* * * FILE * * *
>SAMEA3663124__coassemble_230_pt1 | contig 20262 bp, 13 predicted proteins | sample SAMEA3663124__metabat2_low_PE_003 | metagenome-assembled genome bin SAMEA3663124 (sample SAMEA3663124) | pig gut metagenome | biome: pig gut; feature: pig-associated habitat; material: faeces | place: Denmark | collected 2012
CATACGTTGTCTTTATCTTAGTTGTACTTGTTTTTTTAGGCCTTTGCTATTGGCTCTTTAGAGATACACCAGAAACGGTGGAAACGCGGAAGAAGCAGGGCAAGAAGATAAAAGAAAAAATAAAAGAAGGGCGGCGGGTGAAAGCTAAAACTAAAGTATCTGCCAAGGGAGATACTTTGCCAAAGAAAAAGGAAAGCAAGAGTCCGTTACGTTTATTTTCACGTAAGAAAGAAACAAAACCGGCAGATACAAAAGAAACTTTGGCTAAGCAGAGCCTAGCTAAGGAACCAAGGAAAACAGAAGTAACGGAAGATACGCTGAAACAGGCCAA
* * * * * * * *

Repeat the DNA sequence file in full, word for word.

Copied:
>SAMEA3663124__coassemble_230_pt1 | contig 20262 bp, 13 predicted proteins | sample SAMEA3663124__metabat2_low_PE_003 | metagenome-assembled genome bin SAMEA3663124 (sample SAMEA3663124) | pig gut metagenome | biome: pig gut; feature: pig-associated habitat; material: faeces | place: Denmark | collected 2012
CATACGTTGTCTTTATCTTAGTTGTACTTGTTTTTTTAGGCCTTTGCTATTGGCTCTTTAGAGATACACCAGAAACGGTGGAAACGCGGAAGAAGCAGGGCAAGAAGATAAAAGAAAAAATAAAAGAAGGGCGGCGGGTGAAAGCTAAAACTAAAGTATCTGCCAAGGGAGATACTTTGCCAAAGAAAAAGGAAAGCAAGAGTCCGTTACGTTTATTTTCACGTAAGAAAGAAACAAAACCGGCAGATACAAAAGAAACTTTGGCTAAGCAGAGCCTAGCTAAGGAACCAAGGAAAACAGAAGTAACGGAAGATACGCTGAAACAGGCCAA